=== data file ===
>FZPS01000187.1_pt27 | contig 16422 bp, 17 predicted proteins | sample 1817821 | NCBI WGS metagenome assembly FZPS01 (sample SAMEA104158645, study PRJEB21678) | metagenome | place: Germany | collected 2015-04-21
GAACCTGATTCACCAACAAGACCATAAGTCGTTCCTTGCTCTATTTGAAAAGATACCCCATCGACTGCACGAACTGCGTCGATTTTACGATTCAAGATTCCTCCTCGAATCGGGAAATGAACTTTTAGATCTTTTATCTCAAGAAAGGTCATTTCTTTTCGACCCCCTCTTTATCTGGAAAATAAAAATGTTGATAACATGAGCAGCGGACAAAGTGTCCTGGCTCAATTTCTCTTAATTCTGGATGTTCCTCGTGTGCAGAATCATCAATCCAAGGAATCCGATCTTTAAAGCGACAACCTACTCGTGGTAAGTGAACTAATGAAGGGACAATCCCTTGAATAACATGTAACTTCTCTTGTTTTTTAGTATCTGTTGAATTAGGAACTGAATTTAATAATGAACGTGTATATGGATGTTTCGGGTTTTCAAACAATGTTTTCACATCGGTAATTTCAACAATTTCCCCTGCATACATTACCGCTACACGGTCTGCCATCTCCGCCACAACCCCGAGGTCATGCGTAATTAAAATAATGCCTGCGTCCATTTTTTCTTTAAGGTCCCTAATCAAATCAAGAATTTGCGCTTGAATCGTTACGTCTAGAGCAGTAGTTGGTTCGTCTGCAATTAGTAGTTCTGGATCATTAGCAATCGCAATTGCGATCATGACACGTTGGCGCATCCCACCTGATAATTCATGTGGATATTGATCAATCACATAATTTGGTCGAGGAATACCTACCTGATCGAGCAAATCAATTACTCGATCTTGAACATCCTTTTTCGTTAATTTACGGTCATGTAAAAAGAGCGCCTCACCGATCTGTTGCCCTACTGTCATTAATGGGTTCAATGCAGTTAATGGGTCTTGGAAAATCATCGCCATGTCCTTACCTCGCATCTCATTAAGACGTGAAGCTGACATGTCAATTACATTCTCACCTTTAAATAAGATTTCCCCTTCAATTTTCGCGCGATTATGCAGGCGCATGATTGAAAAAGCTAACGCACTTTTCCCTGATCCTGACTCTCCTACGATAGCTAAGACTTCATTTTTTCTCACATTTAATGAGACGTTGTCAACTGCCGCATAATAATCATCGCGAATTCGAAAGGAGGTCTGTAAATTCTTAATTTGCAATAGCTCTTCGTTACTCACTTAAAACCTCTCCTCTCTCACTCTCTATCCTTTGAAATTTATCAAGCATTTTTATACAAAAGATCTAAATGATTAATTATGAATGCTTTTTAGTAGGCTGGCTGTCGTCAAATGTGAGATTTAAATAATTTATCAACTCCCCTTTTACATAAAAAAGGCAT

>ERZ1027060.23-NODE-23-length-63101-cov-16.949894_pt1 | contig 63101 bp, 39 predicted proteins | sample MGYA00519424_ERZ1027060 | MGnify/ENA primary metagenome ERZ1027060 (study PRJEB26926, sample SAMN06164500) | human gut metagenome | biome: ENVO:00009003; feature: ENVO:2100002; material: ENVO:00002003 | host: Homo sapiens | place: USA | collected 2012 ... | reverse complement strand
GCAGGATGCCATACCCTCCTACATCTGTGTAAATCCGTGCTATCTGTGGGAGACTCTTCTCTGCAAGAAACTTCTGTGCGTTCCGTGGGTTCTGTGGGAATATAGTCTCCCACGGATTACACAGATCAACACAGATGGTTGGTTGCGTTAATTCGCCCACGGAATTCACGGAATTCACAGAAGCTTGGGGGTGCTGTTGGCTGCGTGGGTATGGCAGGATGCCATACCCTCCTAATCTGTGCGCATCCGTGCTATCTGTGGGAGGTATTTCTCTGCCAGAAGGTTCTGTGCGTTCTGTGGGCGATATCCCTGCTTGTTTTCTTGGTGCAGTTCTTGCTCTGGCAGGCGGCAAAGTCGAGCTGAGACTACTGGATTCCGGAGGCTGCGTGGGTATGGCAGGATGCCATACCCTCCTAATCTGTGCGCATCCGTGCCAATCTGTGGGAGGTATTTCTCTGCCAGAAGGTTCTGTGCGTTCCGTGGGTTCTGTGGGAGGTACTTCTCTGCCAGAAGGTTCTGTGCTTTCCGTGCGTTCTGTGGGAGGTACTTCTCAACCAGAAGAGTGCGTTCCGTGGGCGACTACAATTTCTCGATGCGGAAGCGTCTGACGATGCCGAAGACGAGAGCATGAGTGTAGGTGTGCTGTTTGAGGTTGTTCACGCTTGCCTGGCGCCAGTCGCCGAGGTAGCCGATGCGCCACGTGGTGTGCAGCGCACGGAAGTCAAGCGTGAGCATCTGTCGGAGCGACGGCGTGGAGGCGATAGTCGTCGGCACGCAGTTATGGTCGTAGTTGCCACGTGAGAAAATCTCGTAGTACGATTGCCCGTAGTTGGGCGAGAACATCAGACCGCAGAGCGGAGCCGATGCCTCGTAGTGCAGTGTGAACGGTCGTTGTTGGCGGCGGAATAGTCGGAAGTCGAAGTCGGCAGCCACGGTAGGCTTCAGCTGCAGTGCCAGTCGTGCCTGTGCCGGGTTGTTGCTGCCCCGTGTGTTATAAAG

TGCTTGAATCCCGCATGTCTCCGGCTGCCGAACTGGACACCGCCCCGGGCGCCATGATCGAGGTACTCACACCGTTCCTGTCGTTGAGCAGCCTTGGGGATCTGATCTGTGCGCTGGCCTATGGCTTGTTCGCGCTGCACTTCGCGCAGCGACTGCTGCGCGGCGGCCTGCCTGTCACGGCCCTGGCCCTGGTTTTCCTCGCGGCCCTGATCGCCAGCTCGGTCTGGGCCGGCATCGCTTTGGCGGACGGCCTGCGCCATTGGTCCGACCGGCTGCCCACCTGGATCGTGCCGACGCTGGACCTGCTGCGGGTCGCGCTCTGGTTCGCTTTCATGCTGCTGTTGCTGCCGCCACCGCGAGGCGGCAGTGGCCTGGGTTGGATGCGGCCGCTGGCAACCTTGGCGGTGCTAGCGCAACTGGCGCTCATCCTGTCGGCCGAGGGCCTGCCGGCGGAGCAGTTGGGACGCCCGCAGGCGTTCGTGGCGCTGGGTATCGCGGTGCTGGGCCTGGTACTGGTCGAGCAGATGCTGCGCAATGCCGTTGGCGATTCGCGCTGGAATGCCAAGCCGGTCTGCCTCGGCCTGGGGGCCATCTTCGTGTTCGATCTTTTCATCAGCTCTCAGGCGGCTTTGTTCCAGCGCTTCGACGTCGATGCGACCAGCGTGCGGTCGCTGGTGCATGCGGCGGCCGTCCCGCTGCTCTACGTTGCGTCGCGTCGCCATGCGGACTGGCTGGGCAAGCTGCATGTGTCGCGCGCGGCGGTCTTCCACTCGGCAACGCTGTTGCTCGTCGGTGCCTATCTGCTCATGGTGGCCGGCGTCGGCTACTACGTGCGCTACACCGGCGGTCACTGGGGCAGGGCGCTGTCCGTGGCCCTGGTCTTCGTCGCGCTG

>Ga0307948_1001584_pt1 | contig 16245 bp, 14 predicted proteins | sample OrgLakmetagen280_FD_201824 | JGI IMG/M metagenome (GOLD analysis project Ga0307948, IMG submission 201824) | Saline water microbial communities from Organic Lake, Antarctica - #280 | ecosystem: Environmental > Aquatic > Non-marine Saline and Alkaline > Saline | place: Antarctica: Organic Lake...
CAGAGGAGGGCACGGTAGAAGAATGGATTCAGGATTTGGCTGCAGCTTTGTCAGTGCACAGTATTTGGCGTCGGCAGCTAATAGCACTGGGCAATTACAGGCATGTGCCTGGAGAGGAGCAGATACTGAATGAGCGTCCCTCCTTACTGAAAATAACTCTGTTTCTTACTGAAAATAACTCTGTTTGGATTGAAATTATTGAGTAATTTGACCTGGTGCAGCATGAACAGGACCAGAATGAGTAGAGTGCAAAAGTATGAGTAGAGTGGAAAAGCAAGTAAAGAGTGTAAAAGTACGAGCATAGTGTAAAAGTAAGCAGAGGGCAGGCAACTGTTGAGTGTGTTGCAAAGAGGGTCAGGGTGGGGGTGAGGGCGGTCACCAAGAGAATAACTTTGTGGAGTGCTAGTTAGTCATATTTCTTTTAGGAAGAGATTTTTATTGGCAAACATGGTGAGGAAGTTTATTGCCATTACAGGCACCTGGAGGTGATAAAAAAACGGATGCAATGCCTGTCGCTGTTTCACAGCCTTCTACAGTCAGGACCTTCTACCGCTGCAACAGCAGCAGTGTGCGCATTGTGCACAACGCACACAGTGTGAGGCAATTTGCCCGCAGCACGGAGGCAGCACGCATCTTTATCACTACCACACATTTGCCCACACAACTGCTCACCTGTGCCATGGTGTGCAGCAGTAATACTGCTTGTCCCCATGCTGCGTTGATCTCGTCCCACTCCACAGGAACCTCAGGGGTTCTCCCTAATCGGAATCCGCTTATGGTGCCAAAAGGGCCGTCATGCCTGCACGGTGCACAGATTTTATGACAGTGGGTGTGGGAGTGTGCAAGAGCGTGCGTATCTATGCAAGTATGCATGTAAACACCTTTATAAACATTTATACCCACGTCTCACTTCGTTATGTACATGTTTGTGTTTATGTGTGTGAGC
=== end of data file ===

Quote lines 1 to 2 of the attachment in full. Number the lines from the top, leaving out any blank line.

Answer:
>FZPS01000187.1_pt27 | contig 16422 bp, 17 predicted proteins | sample 1817821 | NCBI WGS metagenome assembly FZPS01 (sample SAMEA104158645, study PRJEB21678) | metagenome | place: Germany | collected 2015-04-21
GAACCTGATTCACCAACAAGACCATAAGTCGTTCCTTGCTCTATTTGAAAAGATACCCCATCGACTGCACGAACTGCGTCGATTTTACGATTCAAGATTCCTCCTCGAATCGGGAAATGAACTTTTAGATCTTTTATCTCAAGAAAGGTCATTTCTTTTCGACCCCCTCTTTATCTGGAAAATAAAAATGTTGATAACATGAGCAGCGGACAAAGTGTCCTGGCTCAATTTCTCTTAATTCTGGATGTTCCTCGTGTGCAGAATCATCAATCCAAGGAATCCGATCTTTAAAGCGACAACCTACTCGTGGTAAGTGAACTAATGAAGGGACAATCCCTTGAATAACATGTAACTTCTCTTGTTTTTTAGTATCTGTTGAATTAGGAACTGAATTTAATAATGAACGTGTATATGGATGTTTCGGGTTTTCAAACAATGTTTTCACATCGGTAATTTCAACAATTTCCCCTGCATACATTACCGCTACACGGTCTGCCATCTCCGCCACAACCCCGAGGTCATGCGTAATTAAAATAATGCCTGCGTCCATTTTTTCTTTAAGGTCCCTAATCAAATCAAGAATTTGCGCTTGAATCGTTACGTCTAGAGCAGTAGTTGGTTCGTCTGCAATTAGTAGTTCTGGATCATTAGCAATCGCAATTGCGATCATGACACGTTGGCGCATCCCACCTGATAATTCATGTGGATATTGATCAATCACATAATTTGGTCGAGGAATACCTACCTGATCGAGCAAATCAATTACTCGATCTTGAACATCCTTTTTCGTTAATTTACGGTCATGTAAAAAGAGCGCCTCACCGATCTGTTGCCCTACTGTCATTAATGGGTTCAATGCAGTTAATGGGTCTTGGAAAATCATCGCCATGTCCTTACCTCGCATCTCATTAAGACGTGAAGCTGACATGTCAATTACATTCTCACCTTTAAATAAGATTTCCCCTTCAATTTTCGCGCGATTATGCAGGCGCATGATTGAAAAAGCTAACGCACTTTTCCCTGATCCTGACTCTCCTACGATAGCTAAGACTTCATTTTTTCTCACATTTAATGAGACGTTGTCAACTGCCGCATAATAATCATCGCGAATTCGAAAGGAGGTCTGTAAATTCTTAATTTGCAATAGCTCTTCGTTACTCACTTAAAACCTCTCCTCTCTCACTCTCTATCCTTTGAAATTTATCAAGCATTTTTATACAAAAGATCTAAATGATTAATTATGAATGCTTTTTAGTAGGCTGGCTGTCGTCAAATGTGAGATTTAAATAATTTATCAACTCCCCTTTTACATAAAAAAGGCAT